Stealing Flowers from the Neighbors, by Sherri Levine, reviewed by Paul Telles

Reviewed by Paul Telles

Stealing Flowers from the Neighbors by Sherri Levine
Kelsay Books (August 8, 2021), 90 pp, $19
ISBN #: 978-1639800100
Available at: https://kelsaybooks.com/products/stealing-flowers-from-the-neighbors?_pos=1&_sid=5cef90b89&_ss=r

In Stealing Flowers from the Neighbors, Portland poet Sherri Levine proves that she understands the Rumi epigram that introduces her book: You have to keep breaking your heart until it opens. The result is a series of 53 poems that testify about difficult themes that include mental illness and the death of a parent.

Organized into two sections, Stealing Flowers builds gradually toward its central themes with masterful poems that stand on their own while also foreshadowing the heartbreaking—and heart opening—poems that lie ahead.
In the first section, Levine portrays a woman reflecting on her girlhood while contending with adult issues of gender, sexuality, and the role of art in daily life. In “Girl,” which is the section’s title poem, we meet a young woman who steps out / of the subway / in her shimmy / shine short shorts to meet her boyfriend. Along the way, she encounters a host of ordinary, but threatening, obstacles, including a phone that is B-R-O-K-E. More troubling, she must run a gauntlet of sticky-stank / double dip dumb / fuckers. Still, she perseveres in her effort to meet the boy who waits for her / in the dark.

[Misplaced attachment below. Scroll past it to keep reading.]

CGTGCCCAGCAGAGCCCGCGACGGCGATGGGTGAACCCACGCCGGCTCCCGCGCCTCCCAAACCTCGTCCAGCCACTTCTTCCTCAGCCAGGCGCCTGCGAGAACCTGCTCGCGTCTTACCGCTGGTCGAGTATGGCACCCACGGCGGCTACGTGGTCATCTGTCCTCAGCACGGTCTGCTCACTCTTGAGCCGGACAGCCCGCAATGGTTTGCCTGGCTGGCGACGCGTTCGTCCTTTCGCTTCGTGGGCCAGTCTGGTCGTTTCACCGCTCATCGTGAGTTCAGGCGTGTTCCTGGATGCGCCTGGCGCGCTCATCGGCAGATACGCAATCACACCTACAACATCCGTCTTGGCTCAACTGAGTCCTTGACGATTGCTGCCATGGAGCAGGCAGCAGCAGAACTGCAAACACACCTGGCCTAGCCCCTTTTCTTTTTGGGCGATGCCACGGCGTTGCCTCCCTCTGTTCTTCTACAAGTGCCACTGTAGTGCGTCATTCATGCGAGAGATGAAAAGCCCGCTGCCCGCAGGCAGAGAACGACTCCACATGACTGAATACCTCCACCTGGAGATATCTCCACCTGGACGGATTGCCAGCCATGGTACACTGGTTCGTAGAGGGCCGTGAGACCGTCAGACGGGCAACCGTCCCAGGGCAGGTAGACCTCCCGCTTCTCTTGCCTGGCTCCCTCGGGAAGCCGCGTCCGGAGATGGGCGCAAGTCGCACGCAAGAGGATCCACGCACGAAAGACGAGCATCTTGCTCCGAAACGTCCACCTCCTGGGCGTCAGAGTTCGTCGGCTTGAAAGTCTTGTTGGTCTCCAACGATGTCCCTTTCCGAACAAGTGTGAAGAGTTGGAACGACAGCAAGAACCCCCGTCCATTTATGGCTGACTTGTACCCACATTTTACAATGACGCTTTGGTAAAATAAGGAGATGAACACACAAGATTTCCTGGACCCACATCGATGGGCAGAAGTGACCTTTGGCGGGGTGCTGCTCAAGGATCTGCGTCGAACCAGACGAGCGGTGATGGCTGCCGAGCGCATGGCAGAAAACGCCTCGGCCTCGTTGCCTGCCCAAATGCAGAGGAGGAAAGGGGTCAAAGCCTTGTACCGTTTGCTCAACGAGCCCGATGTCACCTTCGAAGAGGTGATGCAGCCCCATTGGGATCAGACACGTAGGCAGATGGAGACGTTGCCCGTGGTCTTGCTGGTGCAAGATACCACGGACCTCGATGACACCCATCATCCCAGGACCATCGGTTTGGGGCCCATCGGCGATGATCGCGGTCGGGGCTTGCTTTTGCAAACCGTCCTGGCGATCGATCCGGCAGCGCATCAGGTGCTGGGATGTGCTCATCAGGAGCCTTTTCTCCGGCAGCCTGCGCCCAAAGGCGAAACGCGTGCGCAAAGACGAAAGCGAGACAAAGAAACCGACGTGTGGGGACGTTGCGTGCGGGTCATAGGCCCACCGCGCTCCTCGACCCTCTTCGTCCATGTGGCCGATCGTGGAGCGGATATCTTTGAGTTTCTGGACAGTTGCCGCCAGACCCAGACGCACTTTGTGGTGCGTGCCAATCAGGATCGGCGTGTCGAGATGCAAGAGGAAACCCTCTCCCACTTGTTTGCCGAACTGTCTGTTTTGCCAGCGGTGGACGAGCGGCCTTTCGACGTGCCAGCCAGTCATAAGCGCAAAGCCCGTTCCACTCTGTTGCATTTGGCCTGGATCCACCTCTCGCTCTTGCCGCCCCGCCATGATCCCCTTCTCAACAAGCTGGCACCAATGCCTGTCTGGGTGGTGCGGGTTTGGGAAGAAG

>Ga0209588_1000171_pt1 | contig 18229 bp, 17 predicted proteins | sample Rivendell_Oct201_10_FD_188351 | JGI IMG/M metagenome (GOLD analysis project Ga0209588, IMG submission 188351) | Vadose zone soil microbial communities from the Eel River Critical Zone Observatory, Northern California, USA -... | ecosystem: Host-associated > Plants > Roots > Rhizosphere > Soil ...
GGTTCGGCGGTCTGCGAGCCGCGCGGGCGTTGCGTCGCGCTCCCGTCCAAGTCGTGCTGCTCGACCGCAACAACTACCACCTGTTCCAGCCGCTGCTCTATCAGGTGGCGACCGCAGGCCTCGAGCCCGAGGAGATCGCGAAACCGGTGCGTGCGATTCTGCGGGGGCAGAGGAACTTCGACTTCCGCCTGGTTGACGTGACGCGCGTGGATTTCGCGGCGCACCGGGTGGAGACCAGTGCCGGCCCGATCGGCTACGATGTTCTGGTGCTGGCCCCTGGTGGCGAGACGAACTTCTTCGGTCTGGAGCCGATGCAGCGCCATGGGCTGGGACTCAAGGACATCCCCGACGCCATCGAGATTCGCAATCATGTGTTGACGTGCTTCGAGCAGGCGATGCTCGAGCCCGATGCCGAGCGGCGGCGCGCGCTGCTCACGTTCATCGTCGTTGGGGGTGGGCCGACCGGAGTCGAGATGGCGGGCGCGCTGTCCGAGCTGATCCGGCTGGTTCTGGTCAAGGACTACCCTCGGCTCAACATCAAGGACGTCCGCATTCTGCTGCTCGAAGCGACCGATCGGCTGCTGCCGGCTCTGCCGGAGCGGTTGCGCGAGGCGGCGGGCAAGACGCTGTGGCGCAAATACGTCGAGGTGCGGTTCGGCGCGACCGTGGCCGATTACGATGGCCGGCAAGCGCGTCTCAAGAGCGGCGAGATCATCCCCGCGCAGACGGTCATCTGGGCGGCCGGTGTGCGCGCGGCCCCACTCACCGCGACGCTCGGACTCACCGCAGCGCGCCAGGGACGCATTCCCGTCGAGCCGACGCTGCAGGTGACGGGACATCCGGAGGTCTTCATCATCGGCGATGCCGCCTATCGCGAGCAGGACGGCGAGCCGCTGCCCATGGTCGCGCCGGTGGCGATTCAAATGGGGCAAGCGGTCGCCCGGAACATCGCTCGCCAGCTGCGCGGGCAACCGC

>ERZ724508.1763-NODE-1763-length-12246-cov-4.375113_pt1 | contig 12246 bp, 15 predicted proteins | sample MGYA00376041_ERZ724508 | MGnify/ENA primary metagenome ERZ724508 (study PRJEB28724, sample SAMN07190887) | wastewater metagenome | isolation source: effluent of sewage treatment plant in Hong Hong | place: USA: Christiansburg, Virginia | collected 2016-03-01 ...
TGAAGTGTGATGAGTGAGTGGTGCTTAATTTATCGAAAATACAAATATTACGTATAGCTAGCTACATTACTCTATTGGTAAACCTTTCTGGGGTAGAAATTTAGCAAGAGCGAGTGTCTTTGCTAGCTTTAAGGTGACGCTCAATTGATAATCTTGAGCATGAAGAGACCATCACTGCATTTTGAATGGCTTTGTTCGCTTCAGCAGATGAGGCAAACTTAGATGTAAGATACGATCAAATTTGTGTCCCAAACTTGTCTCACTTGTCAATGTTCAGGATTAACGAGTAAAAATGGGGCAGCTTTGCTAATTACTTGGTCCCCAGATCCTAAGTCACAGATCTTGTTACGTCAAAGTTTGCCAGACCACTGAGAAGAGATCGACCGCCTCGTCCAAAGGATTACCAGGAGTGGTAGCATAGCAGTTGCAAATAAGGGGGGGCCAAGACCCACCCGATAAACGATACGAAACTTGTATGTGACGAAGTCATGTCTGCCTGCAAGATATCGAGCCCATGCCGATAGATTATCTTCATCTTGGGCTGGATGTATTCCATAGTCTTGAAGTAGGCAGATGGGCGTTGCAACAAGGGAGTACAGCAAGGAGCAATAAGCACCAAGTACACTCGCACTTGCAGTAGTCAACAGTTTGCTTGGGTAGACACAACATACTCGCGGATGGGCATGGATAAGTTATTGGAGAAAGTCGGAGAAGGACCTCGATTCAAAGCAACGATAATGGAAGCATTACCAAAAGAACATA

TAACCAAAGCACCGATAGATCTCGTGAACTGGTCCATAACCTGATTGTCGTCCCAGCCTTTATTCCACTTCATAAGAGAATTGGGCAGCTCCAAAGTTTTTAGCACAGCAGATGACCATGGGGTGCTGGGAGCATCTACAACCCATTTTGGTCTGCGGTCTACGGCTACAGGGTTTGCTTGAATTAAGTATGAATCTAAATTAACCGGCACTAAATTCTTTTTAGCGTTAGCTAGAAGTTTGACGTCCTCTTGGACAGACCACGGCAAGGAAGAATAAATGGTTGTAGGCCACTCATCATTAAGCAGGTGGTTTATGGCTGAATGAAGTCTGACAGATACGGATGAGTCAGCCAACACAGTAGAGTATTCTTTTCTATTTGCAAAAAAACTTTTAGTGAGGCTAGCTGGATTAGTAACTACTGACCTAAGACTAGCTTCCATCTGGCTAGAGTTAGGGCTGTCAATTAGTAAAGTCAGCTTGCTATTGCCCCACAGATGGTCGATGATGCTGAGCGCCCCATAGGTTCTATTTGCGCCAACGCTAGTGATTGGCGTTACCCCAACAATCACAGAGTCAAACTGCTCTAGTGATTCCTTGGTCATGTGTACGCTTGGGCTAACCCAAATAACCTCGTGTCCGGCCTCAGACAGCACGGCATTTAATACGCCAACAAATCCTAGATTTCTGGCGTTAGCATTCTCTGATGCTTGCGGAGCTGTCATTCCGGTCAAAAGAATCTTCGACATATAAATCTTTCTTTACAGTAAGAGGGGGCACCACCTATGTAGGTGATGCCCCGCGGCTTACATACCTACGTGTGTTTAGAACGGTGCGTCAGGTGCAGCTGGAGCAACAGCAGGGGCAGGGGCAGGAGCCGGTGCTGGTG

Other poems describe her relationship with her parents. In “Where My Father Stands,” Levine uses an everyday situation to illustrate the emotional distance between a father and daughter. As they rake their yard, the father tells his daughter to retrieve paper bags from the garage so she can stuff them with leaves. The girl, however, is afraid she might get bitten by a recluse. The father is unsympathetic, warning that she should not kill the spiders because “they eat insects for lunch.”